Imagine if you will, standing on a mountain top as a mammoth bird swoops past your head. It brings to mind a prehistoric dinosaur or an oversized eagle. If you have ever visited the Grand Canyon, you may have seen a giant California Condor, one of the rarest birds in the world.
However, these massive birds with a nine-foot wingspan once flew over vast expanses of the Pacific Northwest. In the 1800s it would have been common to spot them soaring over Washington and Oregon territory.
For now, the condor remains on the endangered species list, on which it was placed in 1967. By 1982, there were only 22 birds left in captivity. Ever since then, the population has been painstakingly managed by the U.S. Fish and Wildlife Service in conjunction with the Los Angeles Zoo and the San Diego Wild Animal Park. Their captive breeding program began in 1983.
The program uses incubated eggs. When the chicks hatch, caretakers use a puppet shaped like a condor head to “mother” the chicks. This keeps the babies from identifying more with humans than their own species. The result is that the population has grown to over 400 birds that fly the skies of southern California, Arizona, Utah and Baja. However, the threat is not over.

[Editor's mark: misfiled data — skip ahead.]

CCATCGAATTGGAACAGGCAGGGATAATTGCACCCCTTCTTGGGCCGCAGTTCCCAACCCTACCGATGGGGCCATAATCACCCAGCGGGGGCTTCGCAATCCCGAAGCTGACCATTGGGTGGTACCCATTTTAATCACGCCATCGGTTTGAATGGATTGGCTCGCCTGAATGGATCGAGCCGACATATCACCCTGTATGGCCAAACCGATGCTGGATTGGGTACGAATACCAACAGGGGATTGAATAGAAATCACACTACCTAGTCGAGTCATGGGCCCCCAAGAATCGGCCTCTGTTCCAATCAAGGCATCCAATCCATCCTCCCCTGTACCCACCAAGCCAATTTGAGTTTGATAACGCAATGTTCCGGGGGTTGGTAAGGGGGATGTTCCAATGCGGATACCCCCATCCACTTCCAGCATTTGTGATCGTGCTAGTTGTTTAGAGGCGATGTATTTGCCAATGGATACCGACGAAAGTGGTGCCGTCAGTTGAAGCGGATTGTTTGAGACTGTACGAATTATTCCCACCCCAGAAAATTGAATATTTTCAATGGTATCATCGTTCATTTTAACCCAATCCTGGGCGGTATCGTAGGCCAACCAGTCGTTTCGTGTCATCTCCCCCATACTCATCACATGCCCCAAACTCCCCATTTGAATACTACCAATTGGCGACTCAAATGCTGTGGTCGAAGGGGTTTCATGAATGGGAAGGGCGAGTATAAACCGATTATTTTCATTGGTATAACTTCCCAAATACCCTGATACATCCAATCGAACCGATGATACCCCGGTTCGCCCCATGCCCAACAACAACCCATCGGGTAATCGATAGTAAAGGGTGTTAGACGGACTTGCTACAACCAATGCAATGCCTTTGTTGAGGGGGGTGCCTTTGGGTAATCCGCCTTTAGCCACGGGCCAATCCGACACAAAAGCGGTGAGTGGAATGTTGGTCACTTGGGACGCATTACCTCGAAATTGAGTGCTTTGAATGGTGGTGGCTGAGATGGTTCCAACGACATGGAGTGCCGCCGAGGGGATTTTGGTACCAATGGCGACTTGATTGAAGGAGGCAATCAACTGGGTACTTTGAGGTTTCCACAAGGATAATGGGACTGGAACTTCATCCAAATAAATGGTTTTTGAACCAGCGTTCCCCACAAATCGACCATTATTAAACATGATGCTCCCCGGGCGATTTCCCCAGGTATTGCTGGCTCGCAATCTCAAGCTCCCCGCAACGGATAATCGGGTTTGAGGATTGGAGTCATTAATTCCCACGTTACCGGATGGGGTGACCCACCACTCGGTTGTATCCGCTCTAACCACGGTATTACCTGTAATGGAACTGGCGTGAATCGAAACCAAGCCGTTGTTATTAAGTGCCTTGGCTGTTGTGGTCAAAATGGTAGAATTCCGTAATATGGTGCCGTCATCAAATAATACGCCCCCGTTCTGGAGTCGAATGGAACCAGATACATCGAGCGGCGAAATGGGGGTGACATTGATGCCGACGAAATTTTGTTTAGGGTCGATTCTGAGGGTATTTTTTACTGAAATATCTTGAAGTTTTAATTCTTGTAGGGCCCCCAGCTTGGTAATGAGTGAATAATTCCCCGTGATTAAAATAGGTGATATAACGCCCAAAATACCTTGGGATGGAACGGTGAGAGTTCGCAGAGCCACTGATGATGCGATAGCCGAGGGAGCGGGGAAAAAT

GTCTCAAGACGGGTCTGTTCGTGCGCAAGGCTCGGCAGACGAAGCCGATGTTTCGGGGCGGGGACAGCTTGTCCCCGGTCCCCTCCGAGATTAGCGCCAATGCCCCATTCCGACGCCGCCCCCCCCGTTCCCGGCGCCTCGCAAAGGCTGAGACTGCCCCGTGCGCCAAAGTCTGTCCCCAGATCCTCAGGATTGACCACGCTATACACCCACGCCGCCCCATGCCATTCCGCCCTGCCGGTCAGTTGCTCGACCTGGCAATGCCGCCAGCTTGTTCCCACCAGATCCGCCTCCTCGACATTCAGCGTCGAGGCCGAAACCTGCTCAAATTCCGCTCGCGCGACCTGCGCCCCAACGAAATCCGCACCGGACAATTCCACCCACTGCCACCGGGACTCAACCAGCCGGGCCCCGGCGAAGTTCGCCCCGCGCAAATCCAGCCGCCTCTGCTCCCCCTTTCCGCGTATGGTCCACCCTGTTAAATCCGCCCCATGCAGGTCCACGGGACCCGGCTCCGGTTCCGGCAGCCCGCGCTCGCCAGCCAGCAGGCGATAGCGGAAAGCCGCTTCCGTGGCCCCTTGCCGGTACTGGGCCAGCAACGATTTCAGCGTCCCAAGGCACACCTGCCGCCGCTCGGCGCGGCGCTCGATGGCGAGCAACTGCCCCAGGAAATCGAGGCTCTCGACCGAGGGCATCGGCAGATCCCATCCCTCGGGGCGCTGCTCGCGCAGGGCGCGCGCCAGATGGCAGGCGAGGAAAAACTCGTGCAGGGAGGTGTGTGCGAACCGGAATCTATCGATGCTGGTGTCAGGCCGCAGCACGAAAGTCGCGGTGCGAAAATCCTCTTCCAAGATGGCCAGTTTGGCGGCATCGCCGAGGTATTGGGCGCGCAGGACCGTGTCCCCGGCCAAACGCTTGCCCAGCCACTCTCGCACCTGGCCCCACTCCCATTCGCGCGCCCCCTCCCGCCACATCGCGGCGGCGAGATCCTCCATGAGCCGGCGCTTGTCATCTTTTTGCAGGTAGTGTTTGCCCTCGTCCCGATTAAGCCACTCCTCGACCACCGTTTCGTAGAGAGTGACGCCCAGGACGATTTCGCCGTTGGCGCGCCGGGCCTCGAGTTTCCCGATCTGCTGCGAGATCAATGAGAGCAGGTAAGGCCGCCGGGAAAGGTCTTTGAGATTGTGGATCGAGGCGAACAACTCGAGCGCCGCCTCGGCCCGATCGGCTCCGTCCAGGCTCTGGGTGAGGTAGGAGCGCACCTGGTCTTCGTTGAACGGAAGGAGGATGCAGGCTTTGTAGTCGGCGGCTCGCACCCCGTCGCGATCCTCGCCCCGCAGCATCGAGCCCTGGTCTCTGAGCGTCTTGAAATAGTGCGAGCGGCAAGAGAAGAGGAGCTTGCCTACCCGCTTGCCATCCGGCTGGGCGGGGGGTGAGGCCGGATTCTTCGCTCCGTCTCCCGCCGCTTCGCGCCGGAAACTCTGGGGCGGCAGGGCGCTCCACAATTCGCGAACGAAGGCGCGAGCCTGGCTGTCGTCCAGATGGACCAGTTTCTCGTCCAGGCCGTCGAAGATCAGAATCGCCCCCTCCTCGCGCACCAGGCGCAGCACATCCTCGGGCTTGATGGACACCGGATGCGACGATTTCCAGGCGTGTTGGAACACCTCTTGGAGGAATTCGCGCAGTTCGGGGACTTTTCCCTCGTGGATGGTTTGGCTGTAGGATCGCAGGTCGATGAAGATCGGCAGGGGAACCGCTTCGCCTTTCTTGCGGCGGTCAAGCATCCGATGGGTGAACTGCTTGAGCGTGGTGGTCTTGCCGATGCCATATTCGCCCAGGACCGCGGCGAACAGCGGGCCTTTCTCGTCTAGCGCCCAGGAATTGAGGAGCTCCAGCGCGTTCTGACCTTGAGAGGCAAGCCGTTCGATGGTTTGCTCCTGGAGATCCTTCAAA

Part of the current caretaking process involves helping the adult population survive as well. They put out carcasses for the birds to scavenge, clean their nests of trash, monitor them for lead poisoning and track them via GPS.
In fact, poison could have been what led to the near extinction years ago. In the 1830s, many people began using strychnine to kill wolves that attacked their livestock. The condors would feed on the poisoned meat or poisoned bait for the wolves. The wolves were wiped out, but so were most of the condors.
Evidence for why condors may have lived in the Northwest includes ample nesting ground, fossil records and adequate food sources such as salmon runs. Whether they will ever return or not remains up in the air, so to speak.